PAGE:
One morning Dogen was sitting zazen with other monks as Rujing was circumambulating the zendo. Suddenly Rujing berated the monk next to Dogen for falling asleep. "The practice of zazen is the dropping away of body and mind!" Rujing said. "What do you expect to accomplish by dozing?"
Rujing recognized Dogen's realisation, gave him a teacher's robe and formally declared that Dogen was his dharma heir. The year was 1227. At last Dogen had settled his "life's quest of the great matter".
Dogen returned to Japan in 1227 or 1228 as a Buddhist teacher (roshi) and founded the Sótó school of Zen in Japan. Myozen had died while in China, and Rujing died less than a year later.
One of the first things Dogen did on returning, was to write down the Fukan Zazengi ("Universally Recommended Instructions for Zazen"), a short text stressing sitting meditation, zazen, and giving instructions for it.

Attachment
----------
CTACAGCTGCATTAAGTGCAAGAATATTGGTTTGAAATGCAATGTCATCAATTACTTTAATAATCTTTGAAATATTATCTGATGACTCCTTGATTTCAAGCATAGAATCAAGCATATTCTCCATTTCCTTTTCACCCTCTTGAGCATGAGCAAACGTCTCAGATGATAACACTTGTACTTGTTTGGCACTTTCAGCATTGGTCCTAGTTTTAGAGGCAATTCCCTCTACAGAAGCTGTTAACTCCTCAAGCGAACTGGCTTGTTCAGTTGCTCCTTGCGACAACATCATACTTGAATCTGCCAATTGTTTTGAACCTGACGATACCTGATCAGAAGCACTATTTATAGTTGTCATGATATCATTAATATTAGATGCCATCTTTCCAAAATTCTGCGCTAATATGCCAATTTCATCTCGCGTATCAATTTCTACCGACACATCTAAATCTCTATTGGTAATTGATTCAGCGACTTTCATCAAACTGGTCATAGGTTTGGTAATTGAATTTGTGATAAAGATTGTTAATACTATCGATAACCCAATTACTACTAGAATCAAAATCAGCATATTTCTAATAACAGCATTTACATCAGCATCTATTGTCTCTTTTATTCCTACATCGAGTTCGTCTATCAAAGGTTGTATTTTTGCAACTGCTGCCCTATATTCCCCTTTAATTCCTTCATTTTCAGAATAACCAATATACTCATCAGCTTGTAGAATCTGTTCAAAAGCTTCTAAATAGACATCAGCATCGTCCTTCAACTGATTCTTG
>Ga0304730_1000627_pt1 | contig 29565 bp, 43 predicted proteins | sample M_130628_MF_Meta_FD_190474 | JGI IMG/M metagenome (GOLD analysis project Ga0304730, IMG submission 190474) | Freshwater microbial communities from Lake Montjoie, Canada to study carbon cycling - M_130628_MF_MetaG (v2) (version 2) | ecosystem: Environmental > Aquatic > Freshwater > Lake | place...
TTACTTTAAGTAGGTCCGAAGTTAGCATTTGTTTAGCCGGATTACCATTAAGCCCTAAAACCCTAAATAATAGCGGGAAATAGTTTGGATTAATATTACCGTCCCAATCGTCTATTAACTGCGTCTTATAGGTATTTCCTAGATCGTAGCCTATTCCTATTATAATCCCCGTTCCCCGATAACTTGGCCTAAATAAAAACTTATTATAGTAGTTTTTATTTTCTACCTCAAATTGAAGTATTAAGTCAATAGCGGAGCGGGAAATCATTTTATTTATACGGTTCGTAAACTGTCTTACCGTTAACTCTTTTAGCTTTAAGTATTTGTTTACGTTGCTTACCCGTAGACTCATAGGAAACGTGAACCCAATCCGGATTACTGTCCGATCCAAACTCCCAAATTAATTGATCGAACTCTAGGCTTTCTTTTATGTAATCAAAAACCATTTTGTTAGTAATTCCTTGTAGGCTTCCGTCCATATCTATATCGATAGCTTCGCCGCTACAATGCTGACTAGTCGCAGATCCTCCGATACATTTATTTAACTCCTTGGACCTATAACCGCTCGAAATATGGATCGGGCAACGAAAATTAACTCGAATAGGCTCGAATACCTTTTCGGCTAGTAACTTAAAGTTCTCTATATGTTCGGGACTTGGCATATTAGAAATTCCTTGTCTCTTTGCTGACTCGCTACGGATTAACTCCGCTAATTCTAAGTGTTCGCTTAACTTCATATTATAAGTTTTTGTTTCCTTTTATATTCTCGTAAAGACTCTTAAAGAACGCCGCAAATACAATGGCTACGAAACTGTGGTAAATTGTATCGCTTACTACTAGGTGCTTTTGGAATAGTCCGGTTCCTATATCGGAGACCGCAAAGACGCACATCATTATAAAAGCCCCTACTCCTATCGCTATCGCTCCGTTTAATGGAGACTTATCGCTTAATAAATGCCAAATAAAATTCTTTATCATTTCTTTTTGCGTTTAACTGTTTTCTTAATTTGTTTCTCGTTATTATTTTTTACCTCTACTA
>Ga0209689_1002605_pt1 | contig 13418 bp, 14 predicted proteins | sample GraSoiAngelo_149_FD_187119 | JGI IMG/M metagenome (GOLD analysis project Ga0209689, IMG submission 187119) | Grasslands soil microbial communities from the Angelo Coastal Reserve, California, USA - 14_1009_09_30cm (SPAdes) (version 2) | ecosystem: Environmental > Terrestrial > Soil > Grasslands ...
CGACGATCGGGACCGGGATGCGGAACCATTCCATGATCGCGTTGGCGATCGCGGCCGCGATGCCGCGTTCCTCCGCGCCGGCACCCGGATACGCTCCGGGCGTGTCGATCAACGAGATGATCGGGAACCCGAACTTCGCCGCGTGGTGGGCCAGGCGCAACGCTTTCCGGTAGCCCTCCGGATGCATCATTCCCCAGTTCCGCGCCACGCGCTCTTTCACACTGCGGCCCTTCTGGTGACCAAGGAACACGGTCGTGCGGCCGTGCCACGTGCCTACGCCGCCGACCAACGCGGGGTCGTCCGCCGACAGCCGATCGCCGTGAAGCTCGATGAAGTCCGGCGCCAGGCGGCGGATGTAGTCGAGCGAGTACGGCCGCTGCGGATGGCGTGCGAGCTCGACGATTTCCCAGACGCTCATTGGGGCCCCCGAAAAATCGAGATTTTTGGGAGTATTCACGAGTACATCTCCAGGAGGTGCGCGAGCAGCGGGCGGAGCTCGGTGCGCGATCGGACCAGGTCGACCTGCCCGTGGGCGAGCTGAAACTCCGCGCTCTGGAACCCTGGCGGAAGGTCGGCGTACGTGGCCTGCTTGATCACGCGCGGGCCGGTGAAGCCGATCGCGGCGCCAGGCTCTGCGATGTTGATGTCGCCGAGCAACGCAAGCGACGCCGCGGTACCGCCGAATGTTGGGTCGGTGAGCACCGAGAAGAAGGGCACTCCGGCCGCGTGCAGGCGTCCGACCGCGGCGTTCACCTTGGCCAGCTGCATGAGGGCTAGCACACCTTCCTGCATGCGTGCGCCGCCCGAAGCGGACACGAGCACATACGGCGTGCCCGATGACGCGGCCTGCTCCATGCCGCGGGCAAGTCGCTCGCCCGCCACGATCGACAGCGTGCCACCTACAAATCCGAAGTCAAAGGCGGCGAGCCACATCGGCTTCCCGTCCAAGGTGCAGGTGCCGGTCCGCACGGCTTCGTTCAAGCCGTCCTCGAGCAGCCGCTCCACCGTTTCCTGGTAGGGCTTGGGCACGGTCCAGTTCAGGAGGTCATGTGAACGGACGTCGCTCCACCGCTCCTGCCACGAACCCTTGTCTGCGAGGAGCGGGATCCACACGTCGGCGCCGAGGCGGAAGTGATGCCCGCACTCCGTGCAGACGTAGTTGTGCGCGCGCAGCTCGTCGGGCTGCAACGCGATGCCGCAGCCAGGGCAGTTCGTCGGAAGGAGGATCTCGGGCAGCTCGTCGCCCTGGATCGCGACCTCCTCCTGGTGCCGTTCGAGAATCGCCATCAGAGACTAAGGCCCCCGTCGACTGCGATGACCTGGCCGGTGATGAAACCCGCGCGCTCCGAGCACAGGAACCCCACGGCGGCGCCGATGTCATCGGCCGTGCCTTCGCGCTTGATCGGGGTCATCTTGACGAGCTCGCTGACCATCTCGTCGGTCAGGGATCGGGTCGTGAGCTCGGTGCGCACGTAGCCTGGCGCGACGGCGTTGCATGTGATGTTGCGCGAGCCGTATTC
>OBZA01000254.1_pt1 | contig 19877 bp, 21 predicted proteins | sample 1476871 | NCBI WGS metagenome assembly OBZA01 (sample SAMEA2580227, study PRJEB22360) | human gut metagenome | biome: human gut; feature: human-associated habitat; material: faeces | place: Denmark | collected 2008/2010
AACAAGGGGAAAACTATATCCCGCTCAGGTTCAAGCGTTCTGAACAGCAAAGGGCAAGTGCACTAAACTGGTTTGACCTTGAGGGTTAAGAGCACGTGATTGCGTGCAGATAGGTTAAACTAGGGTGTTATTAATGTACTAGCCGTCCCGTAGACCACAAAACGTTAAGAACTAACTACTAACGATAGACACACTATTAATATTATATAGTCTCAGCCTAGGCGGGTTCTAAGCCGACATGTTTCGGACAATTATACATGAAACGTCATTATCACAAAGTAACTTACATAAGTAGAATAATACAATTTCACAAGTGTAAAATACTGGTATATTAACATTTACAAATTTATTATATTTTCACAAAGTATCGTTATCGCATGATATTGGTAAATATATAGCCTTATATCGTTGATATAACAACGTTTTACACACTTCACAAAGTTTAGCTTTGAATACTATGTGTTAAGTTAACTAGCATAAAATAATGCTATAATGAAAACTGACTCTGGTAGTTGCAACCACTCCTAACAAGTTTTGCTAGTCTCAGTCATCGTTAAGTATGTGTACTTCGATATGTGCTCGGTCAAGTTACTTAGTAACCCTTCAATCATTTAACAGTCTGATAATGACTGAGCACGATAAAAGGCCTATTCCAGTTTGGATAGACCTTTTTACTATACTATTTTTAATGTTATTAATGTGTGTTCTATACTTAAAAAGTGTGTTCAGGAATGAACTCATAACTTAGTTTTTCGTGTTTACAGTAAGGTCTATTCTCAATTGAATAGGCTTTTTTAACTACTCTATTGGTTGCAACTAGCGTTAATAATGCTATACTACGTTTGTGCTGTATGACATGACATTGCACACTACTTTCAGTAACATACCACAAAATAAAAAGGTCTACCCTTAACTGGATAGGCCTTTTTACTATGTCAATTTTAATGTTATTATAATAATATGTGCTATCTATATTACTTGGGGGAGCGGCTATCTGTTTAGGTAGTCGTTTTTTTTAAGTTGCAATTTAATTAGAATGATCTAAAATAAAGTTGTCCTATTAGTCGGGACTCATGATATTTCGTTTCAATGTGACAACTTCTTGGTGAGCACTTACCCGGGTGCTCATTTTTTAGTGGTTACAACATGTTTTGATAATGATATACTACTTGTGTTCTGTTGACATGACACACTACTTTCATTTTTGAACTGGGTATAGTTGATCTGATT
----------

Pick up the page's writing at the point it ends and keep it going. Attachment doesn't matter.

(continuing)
Dogen taught in his homeland for three years. But as his reputation grew, so did criticism against him. Dogen left the Tendai dominated Kyóto in 1230, and settled instead in an abandoned temple in Uji, south of Kyóto. In 1233, he founded a small centre of practice, and later expanded it. Dogen took students from all social classes and walks of life, and women. Ten years later he accepted an offer of land from a lay student, in the remote Echizen Province on the Sea of Japan. His followers built a comprehensive centre there, calling it Daibutsu Temple.
In 1246, Dogen renamed this temple, calling it Eihei-ji. This temple remains one of the two head temples of Sótó Zen in Japan today. Dogen spent the rest of his life teaching and writing at Eihei-ji.